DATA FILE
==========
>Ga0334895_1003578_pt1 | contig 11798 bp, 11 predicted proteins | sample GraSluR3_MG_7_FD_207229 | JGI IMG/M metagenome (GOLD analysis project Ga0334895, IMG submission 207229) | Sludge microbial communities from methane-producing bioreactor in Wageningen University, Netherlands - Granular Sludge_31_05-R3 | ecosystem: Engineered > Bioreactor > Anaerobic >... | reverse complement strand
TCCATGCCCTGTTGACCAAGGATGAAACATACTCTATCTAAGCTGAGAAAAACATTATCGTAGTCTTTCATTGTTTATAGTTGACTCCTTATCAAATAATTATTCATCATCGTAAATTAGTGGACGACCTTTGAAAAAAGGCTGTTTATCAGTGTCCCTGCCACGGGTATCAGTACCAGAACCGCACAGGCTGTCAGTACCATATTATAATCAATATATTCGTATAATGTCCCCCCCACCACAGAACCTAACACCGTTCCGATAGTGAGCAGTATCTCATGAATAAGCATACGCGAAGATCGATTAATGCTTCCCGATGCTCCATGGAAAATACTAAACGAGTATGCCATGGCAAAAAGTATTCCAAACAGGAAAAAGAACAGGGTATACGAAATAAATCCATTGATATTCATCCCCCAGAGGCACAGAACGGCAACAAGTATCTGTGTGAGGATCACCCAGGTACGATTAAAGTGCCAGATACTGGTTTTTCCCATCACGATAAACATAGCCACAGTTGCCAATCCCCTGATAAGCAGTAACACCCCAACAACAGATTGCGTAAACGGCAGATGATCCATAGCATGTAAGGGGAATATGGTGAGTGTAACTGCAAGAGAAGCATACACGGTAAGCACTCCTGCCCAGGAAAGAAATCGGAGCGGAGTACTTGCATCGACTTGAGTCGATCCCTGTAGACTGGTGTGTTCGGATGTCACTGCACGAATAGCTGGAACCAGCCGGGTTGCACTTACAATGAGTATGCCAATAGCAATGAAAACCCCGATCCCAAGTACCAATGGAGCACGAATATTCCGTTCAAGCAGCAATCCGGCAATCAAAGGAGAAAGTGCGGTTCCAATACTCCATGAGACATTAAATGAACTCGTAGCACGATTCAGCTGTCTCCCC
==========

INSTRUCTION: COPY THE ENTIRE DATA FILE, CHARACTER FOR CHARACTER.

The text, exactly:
>Ga0334895_1003578_pt1 | contig 11798 bp, 11 predicted proteins | sample GraSluR3_MG_7_FD_207229 | JGI IMG/M metagenome (GOLD analysis project Ga0334895, IMG submission 207229) | Sludge microbial communities from methane-producing bioreactor in Wageningen University, Netherlands - Granular Sludge_31_05-R3 | ecosystem: Engineered > Bioreactor > Anaerobic >... | reverse complement strand
TCCATGCCCTGTTGACCAAGGATGAAACATACTCTATCTAAGCTGAGAAAAACATTATCGTAGTCTTTCATTGTTTATAGTTGACTCCTTATCAAATAATTATTCATCATCGTAAATTAGTGGACGACCTTTGAAAAAAGGCTGTTTATCAGTGTCCCTGCCACGGGTATCAGTACCAGAACCGCACAGGCTGTCAGTACCATATTATAATCAATATATTCGTATAATGTCCCCCCCACCACAGAACCTAACACCGTTCCGATAGTGAGCAGTATCTCATGAATAAGCATACGCGAAGATCGATTAATGCTTCCCGATGCTCCATGGAAAATACTAAACGAGTATGCCATGGCAAAAAGTATTCCAAACAGGAAAAAGAACAGGGTATACGAAATAAATCCATTGATATTCATCCCCCAGAGGCACAGAACGGCAACAAGTATCTGTGTGAGGATCACCCAGGTACGATTAAAGTGCCAGATACTGGTTTTTCCCATCACGATAAACATAGCCACAGTTGCCAATCCCCTGATAAGCAGTAACACCCCAACAACAGATTGCGTAAACGGCAGATGATCCATAGCATGTAAGGGGAATATGGTGAGTGTAACTGCAAGAGAAGCATACACGGTAAGCACTCCTGCCCAGGAAAGAAATCGGAGCGGAGTACTTGCATCGACTTGAGTCGATCCCTGTAGACTGGTGTGTTCGGATGTCACTGCACGAATAGCTGGAACCAGCCGGGTTGCACTTACAATGAGTATGCCAATAGCAATGAAAACCCCGATCCCAAGTACCAATGGAGCACGAATATTCCGTTCAAGCAGCAATCCGGCAATCAAAGGAGAAAGTGCGGTTCCAATACTCCATGAGACATTAAATGAACTCGTAGCACGATTCAGCTGTCTCCCC